Somalia has been without effective government for almost twenty years, it has become the political analyst’s text-book example of a failed state. However, its status as such has done little to move it up the international agenda. While IGAD promise troops and make calls to the UN for further involvement, these calls are not only about numbers of peacekeepers on the ground but should be understood as pleas from a region which is dealing with protracted conflict and lawlessness of which, after two decades, there is little sign of retreat.
Turkey threatens to sever diplomatic ties with Israel
Turkey has officially announced for the first time that it is considering breaking diplomatic ties with Israel. After years of drift, the two countries’ ties were dealt a severe blow after last month’s Israeli offensive on a aid flotilla from Turkey bound for the Gaza Strip, which resulted in nine deaths. Turkey’s foreign minister, Ahmet Davutoglu, has said that an adverse situation could be averted if Israel publicly apologised for the raid, which was widely condemned by the international community, adding that it should agree to an international inquiry into the incident, and pay compensation.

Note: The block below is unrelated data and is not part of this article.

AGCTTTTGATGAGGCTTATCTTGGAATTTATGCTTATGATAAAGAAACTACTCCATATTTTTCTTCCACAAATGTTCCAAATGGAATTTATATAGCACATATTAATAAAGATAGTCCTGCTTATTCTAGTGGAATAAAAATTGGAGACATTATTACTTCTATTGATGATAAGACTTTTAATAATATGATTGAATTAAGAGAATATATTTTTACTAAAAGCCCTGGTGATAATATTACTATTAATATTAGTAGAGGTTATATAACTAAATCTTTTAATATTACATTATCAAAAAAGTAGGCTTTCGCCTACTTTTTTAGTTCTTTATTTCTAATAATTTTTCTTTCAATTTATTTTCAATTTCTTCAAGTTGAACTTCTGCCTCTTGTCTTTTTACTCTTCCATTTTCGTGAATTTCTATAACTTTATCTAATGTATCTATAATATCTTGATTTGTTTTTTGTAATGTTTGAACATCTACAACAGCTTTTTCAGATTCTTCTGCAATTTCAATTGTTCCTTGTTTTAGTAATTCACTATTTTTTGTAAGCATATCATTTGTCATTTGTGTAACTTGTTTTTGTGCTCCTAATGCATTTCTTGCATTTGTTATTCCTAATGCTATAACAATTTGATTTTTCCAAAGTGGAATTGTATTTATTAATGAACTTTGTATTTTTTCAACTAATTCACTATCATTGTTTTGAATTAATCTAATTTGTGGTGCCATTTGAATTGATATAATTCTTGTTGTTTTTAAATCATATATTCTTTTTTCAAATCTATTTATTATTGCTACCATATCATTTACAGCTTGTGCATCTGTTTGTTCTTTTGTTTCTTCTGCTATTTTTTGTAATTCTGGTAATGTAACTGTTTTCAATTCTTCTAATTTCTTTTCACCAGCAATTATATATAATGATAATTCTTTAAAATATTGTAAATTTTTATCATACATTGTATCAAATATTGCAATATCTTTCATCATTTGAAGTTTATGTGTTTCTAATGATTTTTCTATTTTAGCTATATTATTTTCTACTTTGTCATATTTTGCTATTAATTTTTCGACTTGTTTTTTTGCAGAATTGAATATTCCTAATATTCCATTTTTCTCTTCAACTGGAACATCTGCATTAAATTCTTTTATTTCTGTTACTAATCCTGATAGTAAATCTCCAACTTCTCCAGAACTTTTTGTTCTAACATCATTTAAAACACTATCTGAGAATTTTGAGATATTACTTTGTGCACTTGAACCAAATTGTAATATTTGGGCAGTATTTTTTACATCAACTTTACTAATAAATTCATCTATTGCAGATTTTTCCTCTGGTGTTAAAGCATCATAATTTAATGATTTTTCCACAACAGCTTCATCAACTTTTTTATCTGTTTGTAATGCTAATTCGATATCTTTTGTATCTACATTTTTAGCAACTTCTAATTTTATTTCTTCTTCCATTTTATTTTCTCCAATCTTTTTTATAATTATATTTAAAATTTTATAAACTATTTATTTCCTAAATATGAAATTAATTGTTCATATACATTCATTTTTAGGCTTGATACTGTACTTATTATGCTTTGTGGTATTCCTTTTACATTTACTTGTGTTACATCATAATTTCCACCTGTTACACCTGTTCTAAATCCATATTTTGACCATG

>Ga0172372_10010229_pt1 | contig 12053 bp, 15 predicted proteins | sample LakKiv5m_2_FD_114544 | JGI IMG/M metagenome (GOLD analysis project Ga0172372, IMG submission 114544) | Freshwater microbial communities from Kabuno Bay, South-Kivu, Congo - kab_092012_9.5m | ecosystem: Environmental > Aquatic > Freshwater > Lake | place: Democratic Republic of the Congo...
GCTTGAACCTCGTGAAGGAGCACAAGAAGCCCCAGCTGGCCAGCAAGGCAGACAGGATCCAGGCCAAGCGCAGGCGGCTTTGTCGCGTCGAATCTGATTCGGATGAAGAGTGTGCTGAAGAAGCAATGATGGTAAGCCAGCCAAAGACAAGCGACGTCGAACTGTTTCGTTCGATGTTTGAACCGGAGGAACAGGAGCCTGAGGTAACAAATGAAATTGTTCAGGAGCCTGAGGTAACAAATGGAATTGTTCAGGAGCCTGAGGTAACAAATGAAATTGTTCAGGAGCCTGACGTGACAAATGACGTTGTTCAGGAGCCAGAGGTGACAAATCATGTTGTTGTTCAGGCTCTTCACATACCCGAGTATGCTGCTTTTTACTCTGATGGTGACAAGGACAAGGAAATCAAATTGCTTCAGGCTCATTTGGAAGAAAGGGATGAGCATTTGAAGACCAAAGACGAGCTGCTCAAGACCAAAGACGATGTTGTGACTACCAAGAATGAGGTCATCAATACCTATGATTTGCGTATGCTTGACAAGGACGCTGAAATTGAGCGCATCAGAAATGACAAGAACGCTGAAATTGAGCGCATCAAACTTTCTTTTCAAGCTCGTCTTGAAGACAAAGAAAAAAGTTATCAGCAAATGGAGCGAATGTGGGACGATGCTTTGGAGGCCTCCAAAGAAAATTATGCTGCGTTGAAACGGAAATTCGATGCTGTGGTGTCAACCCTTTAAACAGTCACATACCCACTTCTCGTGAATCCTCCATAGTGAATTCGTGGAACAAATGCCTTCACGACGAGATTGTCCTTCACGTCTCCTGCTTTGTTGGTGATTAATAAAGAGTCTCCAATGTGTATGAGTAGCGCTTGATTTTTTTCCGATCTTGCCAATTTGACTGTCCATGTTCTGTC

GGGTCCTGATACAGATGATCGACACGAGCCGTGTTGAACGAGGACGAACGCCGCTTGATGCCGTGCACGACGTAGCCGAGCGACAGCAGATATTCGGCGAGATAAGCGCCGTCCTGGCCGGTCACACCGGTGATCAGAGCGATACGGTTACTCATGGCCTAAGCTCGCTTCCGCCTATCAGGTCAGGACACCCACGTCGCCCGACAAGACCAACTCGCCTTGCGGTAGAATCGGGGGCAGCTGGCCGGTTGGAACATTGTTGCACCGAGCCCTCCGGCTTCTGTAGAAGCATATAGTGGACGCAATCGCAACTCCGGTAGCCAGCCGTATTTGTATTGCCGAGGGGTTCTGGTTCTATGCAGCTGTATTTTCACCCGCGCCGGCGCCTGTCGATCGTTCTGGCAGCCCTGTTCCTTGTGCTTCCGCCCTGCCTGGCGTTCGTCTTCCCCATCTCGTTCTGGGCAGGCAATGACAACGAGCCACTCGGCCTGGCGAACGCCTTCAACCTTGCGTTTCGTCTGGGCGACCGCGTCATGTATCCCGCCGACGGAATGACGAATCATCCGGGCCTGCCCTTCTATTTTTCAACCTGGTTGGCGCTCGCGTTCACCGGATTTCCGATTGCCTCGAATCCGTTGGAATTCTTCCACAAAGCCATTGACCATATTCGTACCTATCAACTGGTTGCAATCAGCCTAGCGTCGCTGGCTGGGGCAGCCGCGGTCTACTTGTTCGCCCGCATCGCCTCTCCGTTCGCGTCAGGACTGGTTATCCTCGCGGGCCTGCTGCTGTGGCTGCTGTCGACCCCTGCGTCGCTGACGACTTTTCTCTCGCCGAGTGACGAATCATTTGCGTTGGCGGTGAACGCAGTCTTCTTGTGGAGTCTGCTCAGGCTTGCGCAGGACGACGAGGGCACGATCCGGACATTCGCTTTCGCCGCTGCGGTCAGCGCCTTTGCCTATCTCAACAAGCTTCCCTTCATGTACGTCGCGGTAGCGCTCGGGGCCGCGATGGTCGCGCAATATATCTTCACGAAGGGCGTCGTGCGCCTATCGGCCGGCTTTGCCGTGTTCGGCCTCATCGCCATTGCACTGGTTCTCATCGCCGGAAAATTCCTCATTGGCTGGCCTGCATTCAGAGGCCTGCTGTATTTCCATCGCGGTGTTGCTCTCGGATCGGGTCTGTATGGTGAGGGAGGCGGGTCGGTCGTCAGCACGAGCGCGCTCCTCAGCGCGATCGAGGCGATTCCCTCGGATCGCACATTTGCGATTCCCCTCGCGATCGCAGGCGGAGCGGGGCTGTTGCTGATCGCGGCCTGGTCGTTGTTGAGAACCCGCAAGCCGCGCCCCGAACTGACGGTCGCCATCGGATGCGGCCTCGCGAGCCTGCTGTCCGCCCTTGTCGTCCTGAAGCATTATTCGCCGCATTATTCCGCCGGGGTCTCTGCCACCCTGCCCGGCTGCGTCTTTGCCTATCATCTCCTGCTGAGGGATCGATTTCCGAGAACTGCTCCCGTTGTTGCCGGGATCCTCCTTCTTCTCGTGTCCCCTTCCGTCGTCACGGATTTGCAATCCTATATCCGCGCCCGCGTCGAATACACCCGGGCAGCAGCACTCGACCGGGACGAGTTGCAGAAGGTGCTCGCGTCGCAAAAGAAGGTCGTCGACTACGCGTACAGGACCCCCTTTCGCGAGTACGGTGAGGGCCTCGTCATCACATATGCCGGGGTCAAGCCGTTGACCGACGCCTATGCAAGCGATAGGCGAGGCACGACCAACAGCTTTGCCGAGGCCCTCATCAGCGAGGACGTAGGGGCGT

Israel has refuted claims that it has anything to apologise for, with Yigal Palmor, an Israeli foreign ministry spokesperson stating that ‘when you want an apology, you don't use threats or ultimatums’. Ankara has previously said that it would reconsider its ties with Israel, but Monday’s announcement was the first time that an explicit threat to sever relations has been intimated.
Turkey had been Israel’s most important Muslim ally, and an important mediator in the Israeli-Palestinian conflict. The Turkish ship was one of many in an aid-carrying flotilla from Turkey, which included Palestinian supporters and journalists from 33 nations, which was attempting to break the Israeli blockade of the Gaza Strip. Israel continues to claim that the blockade is necessary to prevent the import of arms into the territory, from which attacks on neighbouring districts in Israel continue. Benjamin Netanyahu recently promised to make concessions, following international pressure, to allow limited aid and materials, for approved projects, into Gaza.